How To Care for and Clean Leather Furniture in 5 Easy Steps

Leather is luxurious, durable, comfortable, breathable year-round and wears well over time. Because it’s also incredibly easy to care for, there’s no reason to let the purchase of leather furniture intimidate you!

Brown Leather chair and ottoman

Forgiving, low maintenance and easy to clean? Yes! Which is good news for anyone who might be concerned about the need to declare it off-limits to anything - food, drinks, kids, or your messy brother-in-law - that might leave behind remnants of their presence. Leather furniture is meant to be lived in and enjoyed as a sound investment that lasts a lifetime. And if you didn’t already know, aging only makes it that much more beautiful!

Here are five easy steps on how to care for and clean leather furniture with confidence.

1. Know what type of leather you have

This is important so that you can care for it properly. Generally, there are four distinct types:

A: Pure Aniline

  • Little to no protective coating
  • Shows natural markings and character of the hide
  • Varies in shade and texture across panels
  • Meant to age/patina
  • Absorbs body and hair oils, some food spills

O: “Pull-Up” Leather

  • Leather is pulled/stretched to create a burst of color
  • Little to no protective coating
  • Shows natural markings and character of the hide
  • Meant to age/patina
  • Absorbs body and hair oils, some food spills

P: Protected Leather

  • Coated leather with variations in shade and texture
  • Protected from most food and liquid spills

N: Nu-buck

  • Pure aniline leather, abraded to create a suede-like nap with a soft feel
  • Little to no protective coating
  • Shows natural markings and character of the hide
  • Meant to age/patina
  • Absorbs body and hair oils, some food spills

At Modern Bungalow, our partnership with Omnia guarantees that only top grain leather is used. There are no splits, bonded leather or pleather and our customers have access to over 400 different variations (color, texture, treatments) of leather.

2. Test leather before cleaning

If you’re not sure what type of leather your furniture is made of, use your fingernail in a hidden area to lightly scratch the surface. If it leaves a mark, it’s not protected and you will want to hire a leather cleaning expert or find a cleaner specific to your type of leather. Keep in mind that after market products can void the warranty, so be sure to double-check.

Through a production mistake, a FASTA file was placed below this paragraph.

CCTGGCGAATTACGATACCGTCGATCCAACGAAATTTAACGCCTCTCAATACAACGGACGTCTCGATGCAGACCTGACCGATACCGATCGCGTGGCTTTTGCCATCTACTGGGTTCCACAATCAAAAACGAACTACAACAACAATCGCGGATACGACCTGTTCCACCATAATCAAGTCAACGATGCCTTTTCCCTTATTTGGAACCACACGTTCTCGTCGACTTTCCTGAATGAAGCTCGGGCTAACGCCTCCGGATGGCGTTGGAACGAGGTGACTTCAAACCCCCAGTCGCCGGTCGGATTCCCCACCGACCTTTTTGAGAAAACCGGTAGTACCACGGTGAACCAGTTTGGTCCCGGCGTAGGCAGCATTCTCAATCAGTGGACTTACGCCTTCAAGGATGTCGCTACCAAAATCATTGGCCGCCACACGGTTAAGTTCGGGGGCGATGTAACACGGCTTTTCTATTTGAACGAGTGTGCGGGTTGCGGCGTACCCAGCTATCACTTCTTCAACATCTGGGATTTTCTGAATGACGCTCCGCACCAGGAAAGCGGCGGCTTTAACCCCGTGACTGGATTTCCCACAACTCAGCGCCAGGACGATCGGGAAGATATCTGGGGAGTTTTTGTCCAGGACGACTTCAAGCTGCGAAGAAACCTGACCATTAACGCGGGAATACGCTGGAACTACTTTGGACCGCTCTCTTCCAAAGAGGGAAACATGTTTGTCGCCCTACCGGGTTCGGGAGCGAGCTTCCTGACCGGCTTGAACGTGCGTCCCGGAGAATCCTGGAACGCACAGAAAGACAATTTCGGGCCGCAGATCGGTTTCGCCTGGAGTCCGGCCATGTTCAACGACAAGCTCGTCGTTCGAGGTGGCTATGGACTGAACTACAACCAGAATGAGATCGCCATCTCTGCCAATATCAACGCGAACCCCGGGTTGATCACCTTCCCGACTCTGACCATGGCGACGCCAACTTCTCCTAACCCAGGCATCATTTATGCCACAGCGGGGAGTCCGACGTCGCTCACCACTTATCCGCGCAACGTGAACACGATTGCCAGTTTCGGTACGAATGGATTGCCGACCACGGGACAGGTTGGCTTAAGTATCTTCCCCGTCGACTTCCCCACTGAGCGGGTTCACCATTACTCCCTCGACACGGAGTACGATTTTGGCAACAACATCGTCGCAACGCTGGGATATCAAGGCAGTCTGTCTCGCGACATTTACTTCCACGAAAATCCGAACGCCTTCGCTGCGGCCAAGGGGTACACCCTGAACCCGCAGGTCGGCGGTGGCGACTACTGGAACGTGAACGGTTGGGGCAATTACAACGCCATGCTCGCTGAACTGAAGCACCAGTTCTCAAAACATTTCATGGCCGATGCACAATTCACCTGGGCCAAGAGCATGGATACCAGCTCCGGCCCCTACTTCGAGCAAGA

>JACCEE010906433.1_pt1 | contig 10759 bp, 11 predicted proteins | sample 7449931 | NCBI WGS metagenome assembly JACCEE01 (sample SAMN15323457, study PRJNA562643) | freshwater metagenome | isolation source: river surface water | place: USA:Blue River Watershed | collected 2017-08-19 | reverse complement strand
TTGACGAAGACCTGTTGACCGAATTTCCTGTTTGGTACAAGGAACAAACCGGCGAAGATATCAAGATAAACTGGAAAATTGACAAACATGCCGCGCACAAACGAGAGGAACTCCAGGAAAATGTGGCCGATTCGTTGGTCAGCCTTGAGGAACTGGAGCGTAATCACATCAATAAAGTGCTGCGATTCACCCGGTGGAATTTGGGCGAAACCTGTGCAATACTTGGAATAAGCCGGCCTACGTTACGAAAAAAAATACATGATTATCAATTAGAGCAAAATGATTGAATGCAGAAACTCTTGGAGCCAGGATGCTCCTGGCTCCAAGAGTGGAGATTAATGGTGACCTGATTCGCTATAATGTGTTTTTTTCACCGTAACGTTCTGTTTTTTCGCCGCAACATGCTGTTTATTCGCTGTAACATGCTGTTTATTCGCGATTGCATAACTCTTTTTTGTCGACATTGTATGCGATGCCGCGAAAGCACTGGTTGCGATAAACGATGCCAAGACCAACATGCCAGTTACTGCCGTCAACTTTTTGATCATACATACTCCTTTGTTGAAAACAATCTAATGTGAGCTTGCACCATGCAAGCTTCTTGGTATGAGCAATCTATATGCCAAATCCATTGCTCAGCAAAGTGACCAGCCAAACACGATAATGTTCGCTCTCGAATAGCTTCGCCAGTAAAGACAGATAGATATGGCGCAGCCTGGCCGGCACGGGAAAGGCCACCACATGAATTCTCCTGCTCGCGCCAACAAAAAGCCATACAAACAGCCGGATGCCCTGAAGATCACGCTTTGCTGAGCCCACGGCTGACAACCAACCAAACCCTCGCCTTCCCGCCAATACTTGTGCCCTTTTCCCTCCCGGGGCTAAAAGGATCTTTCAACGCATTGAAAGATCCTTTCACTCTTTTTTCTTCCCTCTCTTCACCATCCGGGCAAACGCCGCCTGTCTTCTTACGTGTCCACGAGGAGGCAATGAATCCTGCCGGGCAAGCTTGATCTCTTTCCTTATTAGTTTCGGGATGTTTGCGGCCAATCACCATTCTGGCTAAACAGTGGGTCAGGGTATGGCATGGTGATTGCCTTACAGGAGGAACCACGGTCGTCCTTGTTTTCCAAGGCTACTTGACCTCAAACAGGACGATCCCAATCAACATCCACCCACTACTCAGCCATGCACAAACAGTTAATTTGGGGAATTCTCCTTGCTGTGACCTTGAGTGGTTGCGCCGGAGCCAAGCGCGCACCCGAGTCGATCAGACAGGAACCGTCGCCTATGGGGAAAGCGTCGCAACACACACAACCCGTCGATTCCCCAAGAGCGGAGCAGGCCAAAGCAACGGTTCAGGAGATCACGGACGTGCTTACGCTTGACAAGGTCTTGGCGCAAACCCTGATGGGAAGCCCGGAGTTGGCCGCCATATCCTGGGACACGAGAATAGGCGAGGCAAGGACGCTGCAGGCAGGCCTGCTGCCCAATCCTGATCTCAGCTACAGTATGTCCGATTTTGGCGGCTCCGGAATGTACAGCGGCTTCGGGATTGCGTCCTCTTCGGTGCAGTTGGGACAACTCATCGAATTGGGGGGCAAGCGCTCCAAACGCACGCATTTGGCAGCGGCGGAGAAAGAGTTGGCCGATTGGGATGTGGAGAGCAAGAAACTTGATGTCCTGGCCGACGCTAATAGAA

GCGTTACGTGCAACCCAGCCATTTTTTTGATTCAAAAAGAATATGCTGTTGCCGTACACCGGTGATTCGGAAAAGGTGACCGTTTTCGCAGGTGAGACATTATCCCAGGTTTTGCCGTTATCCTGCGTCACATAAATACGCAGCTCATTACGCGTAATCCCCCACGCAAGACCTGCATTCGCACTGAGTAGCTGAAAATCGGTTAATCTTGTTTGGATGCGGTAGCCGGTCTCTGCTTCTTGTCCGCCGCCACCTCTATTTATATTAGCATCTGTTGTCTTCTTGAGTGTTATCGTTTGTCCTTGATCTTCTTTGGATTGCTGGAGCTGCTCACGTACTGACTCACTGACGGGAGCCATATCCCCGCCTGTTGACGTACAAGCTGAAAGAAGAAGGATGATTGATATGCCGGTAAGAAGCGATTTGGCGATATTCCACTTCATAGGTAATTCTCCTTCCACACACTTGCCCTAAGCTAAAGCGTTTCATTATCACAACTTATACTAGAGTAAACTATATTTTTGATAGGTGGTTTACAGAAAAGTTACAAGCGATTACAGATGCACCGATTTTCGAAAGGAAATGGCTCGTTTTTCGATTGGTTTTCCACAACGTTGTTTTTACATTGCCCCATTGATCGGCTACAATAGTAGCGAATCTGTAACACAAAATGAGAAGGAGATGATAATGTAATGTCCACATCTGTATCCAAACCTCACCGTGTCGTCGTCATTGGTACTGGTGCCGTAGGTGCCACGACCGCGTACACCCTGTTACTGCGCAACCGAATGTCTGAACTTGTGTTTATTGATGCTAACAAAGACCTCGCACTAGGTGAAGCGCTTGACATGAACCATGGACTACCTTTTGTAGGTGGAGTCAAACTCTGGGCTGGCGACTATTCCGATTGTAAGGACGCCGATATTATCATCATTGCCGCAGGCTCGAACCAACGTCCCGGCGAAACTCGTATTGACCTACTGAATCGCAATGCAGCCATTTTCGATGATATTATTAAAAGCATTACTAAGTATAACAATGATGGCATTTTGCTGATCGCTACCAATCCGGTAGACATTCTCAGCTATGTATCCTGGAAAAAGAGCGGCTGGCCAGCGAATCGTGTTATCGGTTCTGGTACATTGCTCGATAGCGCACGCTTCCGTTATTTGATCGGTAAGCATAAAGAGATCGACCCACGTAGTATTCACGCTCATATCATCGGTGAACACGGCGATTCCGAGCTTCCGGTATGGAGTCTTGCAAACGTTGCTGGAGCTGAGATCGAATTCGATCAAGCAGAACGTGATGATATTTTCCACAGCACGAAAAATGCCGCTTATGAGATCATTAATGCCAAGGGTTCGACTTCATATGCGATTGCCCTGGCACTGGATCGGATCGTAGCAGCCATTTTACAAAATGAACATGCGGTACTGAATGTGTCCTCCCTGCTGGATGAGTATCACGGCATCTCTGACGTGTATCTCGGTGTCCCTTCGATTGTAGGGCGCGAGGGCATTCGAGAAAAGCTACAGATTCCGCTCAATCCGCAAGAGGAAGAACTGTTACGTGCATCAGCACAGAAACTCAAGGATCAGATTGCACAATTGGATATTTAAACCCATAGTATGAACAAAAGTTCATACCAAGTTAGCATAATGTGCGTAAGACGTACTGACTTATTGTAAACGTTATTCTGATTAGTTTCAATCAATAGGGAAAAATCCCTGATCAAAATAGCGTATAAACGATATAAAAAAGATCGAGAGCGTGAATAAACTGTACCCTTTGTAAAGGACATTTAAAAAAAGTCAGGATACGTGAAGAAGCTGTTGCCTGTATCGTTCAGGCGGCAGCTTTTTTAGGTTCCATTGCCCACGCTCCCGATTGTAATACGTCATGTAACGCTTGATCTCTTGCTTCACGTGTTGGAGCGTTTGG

Before using any type of cleaner or cleaning method, test for colorfastness. Do this by applying a small amount to a hidden area and then wait for it to completely dry. The leather will darken once the cleaner has been applied but should return to its same color once dry.

3. Clean leather furniture regularly

Just like we recommend with upholstered furniture, don’t forget to also dust and vacuum your leather. Dust clings as easily to smooth, leather surfaces as it does to upholstery and should be cleaned about once a week.

Use a leather conditioner to prevent cracking every 6-12 months dependent upon the climate you live in and after cleaning a spill or stain. Leather is a lot like skin that changes over time. Both require regular care to look their best!

4. General leather care and cleaning

The best way to care for and clean your leather furniture is to do it gently. Dusting can be done with a microfiber cloth that is barely damp. Rub in circular motions to loosen any dirt. When vacuuming, use the brush attachment on cushions and the crevice attachment for corners and between cushions.

If you notice your leather has slight scratches on its surface, you can use a chamois cloth to gently buff out the scratch. Apply a small amount of distilled water to the cloth for added benefit.

Anytime water is used on leather, be sure to let it air dry completely if you live in a drier climate or use a clean, dry towel to remove excess moisture and the potential for mildew in a more humid climate. The less water that is used, the better. Follow up any sort of cleaning with a leather conditioner.

Finally, avoid long periods of direct exposure to sunlight or heat as it will dry out the leather. If your leather furniture is next to a large window, close the curtains periodically to give it a break and keep up with regular conditioning.

5. What to do about spills and stains

From mild to severe, your best line of defense against stains is to address them as quickly as possible with the appropriate treatment. Stay away from Armor All, saddle soaps, and ammonia-based solutions.


  • Unprotected leather - blot off liquid and allow to air dry, contact professional cleaner before doing anything else if stain persists
  • Protected leather - Use clean cloth dampened in distilled water
    • If stain is stubborn, mix mild non-detergent soap in lukewarm water and apply gently with a cloth. Blot dry with another soft cloth.
    • Never use a hair dryer

Butter, Oil and Grease

  • Blot off liquid but do not scrub or rub
  • Oils will absorb into the hide over time
  • Allow to air dry

Wax or gum

  • Professional leather cleaning is recommended
  • Do not try to scrape the spill as it will likely damage the leather


  • Professional leather cleaning is recommended

Love your leather

Who knew that something so luxurious could be this low maintenance? By doing a few simple things, you’ll elongate the life of your leather furniture as you enjoy its enveloping sense of comfort year after year.

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